Depression

What is depression?

Everyone goes through periods of feeling unhappy or listless, even children. But if the feelings are very strong or persist for a long time, they might be caused by a medical problem. Major depression, or simply “depression,” is a serious condition that can take over your child’s mood and thoughts. The good news is that awareness and intervention from parents or other adults can help children with depression live normal and happy lives.

Childhood depression is a mental health disorder characterized by a sad mood that is both prolonged and severe. Typically, children with depression are:

  • in a depressed or irritable mood for most of the day, nearly every day
  • show a noticeable decrease in interest or pleasure in nearly all activities
  • may have severe problems with eating, sleeping, energy, and concentration, feelings of worthlessness or extreme guilt, and even little desire to live

It’s important to understand that your child, or anyone with depression, cannot just "snap out of it." Without treatment, symptoms can last for months or even years.

Depression in children has dramatically increased in recent years. Between 7 and 14 percent of children will experience an episode of major depression before they turn 15. Before puberty, boys and girls are equally at risk for depression. By age 15, girls are twice as likely as boys to have experienced a major depressive episode. Around 80 percent of people with major depression who seek treatment improve, usually within weeks.

What are the symptoms of depression?

While each child may experience symptoms differently, some of the most common include:

  • persistent feelings of sadness
  • feeling hopeless or helpless
  • having low self-esteem
  • feeling inadequate
  • excessive guilt
  • loss of interest in usual activities or activities once enjoyed
  • difficulty with relationships
  • sleeping too much or too little
  • changes in appetite or weight
  • decreased energy
  • difficulty concentrating
  • trouble making decisions
  • suicidal thoughts or attempts
  • frequent physical complaints such as headaches, stomach aches, or fatigue
  • running away or threats of running away from home
  • hypersensitivity to failure or rejection
  • irritability, hostility, aggression

What causes depression?

While the exact cause of depression and other mood disorders is not known, they've been linked to genetics and environmental factors. The most common factors associated with depression include:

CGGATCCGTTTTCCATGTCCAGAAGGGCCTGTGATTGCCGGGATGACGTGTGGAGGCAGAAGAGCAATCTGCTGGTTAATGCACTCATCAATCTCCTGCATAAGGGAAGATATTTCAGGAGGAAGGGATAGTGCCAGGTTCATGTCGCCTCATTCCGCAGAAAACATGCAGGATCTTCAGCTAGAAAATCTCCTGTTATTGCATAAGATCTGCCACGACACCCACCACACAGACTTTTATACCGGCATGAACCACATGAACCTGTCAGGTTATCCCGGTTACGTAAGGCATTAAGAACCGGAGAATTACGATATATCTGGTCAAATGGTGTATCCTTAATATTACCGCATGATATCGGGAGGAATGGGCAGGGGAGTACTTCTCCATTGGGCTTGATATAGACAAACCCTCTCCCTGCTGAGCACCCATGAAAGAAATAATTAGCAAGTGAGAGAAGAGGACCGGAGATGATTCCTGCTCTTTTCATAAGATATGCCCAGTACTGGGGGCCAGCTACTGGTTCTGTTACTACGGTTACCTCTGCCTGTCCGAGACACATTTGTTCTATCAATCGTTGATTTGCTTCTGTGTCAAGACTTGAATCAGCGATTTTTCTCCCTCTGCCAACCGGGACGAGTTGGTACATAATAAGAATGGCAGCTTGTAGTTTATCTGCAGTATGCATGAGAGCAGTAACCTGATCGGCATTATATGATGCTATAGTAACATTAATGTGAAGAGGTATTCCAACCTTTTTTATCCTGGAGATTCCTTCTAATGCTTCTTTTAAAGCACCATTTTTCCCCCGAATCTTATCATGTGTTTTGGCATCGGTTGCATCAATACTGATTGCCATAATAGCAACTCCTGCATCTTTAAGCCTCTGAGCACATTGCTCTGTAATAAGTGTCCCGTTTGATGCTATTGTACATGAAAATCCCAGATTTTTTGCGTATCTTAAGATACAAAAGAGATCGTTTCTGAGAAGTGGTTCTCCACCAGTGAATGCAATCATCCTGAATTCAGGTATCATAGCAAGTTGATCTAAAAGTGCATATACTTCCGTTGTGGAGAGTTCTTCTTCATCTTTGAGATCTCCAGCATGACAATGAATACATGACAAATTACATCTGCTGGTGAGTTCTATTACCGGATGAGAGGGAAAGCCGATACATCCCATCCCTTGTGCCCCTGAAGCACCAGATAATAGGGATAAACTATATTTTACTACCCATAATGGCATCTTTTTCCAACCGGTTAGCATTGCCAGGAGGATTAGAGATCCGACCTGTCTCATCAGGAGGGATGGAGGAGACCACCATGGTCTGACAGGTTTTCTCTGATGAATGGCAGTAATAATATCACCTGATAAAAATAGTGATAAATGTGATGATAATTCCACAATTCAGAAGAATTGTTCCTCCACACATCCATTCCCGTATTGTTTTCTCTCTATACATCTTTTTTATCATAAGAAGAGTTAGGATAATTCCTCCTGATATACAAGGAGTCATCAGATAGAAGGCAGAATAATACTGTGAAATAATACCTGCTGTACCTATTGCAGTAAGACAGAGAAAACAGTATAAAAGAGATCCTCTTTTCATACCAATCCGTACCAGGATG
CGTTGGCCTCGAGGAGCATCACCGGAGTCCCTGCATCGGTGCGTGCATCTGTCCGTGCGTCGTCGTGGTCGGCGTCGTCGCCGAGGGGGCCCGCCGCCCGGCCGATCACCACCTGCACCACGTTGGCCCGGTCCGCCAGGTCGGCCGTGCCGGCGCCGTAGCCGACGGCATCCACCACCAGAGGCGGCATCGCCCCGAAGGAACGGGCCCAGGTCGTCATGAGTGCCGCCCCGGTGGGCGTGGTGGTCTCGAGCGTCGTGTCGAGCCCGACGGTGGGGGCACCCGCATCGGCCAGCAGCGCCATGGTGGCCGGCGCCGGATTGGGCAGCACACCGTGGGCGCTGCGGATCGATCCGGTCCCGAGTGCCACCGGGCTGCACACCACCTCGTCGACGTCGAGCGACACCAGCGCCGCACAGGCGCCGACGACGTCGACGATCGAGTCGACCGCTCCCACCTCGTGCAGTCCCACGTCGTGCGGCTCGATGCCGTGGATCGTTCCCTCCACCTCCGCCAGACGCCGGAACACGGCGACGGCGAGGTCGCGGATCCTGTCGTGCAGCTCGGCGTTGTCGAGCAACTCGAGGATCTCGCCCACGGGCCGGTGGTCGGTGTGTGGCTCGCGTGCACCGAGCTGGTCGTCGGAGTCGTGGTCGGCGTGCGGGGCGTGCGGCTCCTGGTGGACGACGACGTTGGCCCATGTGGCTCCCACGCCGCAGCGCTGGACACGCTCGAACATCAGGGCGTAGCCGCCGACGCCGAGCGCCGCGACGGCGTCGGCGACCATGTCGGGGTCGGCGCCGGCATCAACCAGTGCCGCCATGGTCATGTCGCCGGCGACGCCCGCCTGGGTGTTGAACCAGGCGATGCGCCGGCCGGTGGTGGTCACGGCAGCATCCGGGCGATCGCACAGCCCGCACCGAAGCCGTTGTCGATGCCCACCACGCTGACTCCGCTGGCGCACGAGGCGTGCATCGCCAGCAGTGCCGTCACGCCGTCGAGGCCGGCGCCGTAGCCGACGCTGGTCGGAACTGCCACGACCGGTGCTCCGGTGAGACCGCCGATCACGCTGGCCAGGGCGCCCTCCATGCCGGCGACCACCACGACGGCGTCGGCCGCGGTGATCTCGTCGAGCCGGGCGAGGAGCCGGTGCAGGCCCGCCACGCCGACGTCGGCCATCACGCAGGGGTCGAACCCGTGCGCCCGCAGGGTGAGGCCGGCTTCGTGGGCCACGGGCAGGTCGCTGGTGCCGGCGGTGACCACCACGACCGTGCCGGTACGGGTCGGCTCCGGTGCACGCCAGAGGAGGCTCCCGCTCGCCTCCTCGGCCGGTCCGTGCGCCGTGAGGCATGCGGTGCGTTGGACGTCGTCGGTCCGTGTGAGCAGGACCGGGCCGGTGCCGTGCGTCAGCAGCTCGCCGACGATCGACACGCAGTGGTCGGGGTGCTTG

• family history of depression
  • parents’ divorce
  • excessive stress
  • abuse or neglect
  • trauma (physical and/or emotional)
  • loss of a parent, caregiver, or other loved one
  • loss of a relationship, such as moving away or loss of boyfriend/girlfriend
  • failure to accomplish tasks such as learning to read, or keeping up with peers in other activities
  • chronic illnesses, such as diabetes
  • other psychiatric disorders
  • other developmental, learning, or conduct disorders

There are biological, psychological, and social factors that can contribute to depression separately or in combination.

  • Depression is thought to be caused by a difference in the structure and function of your child’s brain that controls the intensity of sad or irritable moods.
  • There may be a genetic component. If other members of your family have had depression, your child is more likely to develop it, too.
  • A stressful environment at home, school, or in the community can contribute to depression.
  • Children may experience depression if they feels unhappy with their environment and powerless to make any change to it.
Low thyroid levels may sometimes cause fatigue, and other symptoms that may mimic symptoms of depression. Your child’s doctor can discuss this with you in more detail.

What’s the difference between depression and grief?

Grief is a normal and natural response to loss. While grief and depression share certain symptoms (e.g. sadness, too much or too little sleep, changes in eating patterns), grief is not as constant. In other words, a person who is grieving may feel very sad when thinking about or remembering the loss, but feel somewhat better around friends and family. But someone with depression rarely finds relief from sadness.

What are the risks of depression?

If you think your child might be depressed, have an evaluation sooner rather than later. If left untreated, depression could lead to:

  • failure in school
  • involvement in risky behaviors
  • difficulties with jobs and relationships in adulthood
  • attempted or successful suicide

How we care for children with depression

The Boston Children’s Hospital Department of Psychiatry and Behavioral Sciences has long been at the forefront of providing expert, compassionate care to children and adolescents with mental health issues. Our approach to mental health care is evidence-based — which means our treatments have been tested and proven effective through scientific studies, both here at our hospital and by other leading institutions worldwide. Boston Children’s has a dedicated Psychopharmacology Clinic to help determine whether medication might be a helpful addition to the treatment plan.

For children's that need hospitalization, Boston Children's Inpatient Psychiatry Service provides family oriented psychiatric assessment and treatment with the goal of returning your child to a more comfortable environment for ongoing care.